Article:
I love these articles on scraping performance reviews… this one printed in Fast Company Magazine (link below). I like the magazine for many reasons so my comments should not be construed as negatives against the magazine.
So I know I’m running the gauntlet of an old school leader, yet supporting performance reviews. I can attest to the fact that I used reviews successfully over the course of nine different positions, in two corporations, and 13 countries. And all ages of participants liked the process. My opinion is it is not the performance review process, or its relevance, that is at issue. I believe it is the manager or leader who badly screws up the process that is the issue. How? … not taking the time, bad time management skills, poor communications, not caring, unorganized, not focused on a team approach to getting the job done, and, the always classical, micro-manager.
In summary the Fast Company article notes that it is time to give up the annual performance review due to the needs of multi-generational organizations and replace the review process with the following.
- Give explicit instructions
- Conduct one-on-on check ins
- Have conversations about the employees future
- Use technology when it makes sense
- Practice the MBWA technique
I would suggest that the above list is part of traditional performance management, reviews, and sound leadership. If managers can’t handle the traditional review process they will certainly screw up the above. Again, to emphasize, it is not the process, it is the manager!
Here is my experience of what works:
Crystal clear communications are key:
- Publish a schedule of for initial, individual one-on-one’s with participants – ask them to submit a draft of their objectives for the year in advance — starts the process as a shared, two way partnership.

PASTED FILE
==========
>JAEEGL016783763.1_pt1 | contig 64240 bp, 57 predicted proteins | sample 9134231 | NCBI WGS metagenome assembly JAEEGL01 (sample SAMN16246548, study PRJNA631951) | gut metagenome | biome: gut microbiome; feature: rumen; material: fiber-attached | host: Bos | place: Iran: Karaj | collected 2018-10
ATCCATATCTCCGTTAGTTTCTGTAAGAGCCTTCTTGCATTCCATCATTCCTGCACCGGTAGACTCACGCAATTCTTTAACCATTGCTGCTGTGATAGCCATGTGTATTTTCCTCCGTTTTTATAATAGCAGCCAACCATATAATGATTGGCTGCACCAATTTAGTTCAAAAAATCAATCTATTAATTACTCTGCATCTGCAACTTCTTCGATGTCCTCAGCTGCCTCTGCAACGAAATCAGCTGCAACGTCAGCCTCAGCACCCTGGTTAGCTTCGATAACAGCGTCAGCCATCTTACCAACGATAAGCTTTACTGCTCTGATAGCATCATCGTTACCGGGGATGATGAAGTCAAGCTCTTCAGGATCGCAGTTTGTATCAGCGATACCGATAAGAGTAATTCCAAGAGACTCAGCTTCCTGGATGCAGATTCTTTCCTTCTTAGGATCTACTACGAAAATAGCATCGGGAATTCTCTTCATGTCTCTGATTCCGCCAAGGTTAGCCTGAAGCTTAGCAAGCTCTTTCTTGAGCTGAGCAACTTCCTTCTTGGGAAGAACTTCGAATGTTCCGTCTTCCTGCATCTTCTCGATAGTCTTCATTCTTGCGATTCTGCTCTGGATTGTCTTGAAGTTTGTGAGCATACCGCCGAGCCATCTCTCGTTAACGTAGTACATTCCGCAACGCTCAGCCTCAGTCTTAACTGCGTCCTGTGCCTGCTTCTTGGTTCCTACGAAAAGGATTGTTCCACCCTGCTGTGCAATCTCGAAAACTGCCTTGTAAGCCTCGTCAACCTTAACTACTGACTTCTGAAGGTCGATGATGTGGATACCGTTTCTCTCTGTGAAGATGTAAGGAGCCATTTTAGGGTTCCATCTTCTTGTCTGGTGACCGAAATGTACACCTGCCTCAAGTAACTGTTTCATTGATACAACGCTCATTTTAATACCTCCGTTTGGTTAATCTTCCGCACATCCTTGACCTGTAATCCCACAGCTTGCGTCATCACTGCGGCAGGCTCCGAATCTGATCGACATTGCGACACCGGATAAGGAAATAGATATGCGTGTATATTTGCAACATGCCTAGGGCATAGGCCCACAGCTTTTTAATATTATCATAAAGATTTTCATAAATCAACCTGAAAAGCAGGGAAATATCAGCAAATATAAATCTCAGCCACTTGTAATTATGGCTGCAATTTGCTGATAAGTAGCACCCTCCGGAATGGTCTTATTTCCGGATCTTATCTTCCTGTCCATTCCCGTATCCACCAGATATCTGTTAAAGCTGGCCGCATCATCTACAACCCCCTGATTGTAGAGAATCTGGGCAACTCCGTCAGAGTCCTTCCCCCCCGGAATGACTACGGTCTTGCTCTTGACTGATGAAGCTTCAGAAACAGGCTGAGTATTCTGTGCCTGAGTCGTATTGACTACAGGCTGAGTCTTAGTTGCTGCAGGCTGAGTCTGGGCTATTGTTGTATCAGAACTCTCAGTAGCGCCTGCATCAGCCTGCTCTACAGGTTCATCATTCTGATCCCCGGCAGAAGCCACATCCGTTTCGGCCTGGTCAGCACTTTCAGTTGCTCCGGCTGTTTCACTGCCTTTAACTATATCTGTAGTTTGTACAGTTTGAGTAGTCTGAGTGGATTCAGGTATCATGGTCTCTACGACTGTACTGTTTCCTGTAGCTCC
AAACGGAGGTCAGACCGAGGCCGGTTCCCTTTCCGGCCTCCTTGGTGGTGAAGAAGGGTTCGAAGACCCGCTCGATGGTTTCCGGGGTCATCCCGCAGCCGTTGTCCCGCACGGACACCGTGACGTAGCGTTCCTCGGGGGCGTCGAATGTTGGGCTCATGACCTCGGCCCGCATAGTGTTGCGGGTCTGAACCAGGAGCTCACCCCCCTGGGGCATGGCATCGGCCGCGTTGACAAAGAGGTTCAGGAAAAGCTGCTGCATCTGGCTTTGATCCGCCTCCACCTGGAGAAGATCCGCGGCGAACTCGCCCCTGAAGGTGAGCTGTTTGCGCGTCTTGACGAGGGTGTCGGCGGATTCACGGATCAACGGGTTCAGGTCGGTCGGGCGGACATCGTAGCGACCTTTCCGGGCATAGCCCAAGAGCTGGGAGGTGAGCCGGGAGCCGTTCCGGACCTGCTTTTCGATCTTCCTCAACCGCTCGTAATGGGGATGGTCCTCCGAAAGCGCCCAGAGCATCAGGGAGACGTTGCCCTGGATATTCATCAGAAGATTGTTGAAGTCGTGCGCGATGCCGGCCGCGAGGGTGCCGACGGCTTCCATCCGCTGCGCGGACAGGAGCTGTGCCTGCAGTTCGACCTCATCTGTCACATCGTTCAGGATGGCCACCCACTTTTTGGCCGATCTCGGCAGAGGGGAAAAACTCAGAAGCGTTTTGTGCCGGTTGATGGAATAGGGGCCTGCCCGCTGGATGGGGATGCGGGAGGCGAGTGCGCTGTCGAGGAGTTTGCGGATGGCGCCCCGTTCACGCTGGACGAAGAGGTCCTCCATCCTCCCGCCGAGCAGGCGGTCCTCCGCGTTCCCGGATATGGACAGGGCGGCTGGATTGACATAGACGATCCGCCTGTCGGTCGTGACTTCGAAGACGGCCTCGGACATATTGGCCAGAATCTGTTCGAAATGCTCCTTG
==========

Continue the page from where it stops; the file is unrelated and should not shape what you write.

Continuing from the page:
- At the one-on-one, discuss and fine-tune the objectives for the year… follow the SMART guidelines for meaningful objectives. Stress that, the participant owns the objectives, your door is always open, and help is always available. As well, help is available with dealing with barriers to getting it done.
- Check in one-on-one’s — quick discussions unless the participant needs detailed help.
- Encourage the participant to keep a running summary of related accomplishments so the year end review is easy.
- Schedule, conduct the year end review with the participant submitting, in advance, objectives and accomplishments.
- They’ll own it, like it, and the quality of the experience is solidly shouldered by the manager.
- Hold career discussions separately… career path stuff is important to participants and it deserves focused attention. It IS the managers/leaders job! About the greatest contribution you can make to those who work for you is to contribute to advancing their career!
When it goes bad, it is always the manager! “Join a company, quit a boss”!
***** S&E *****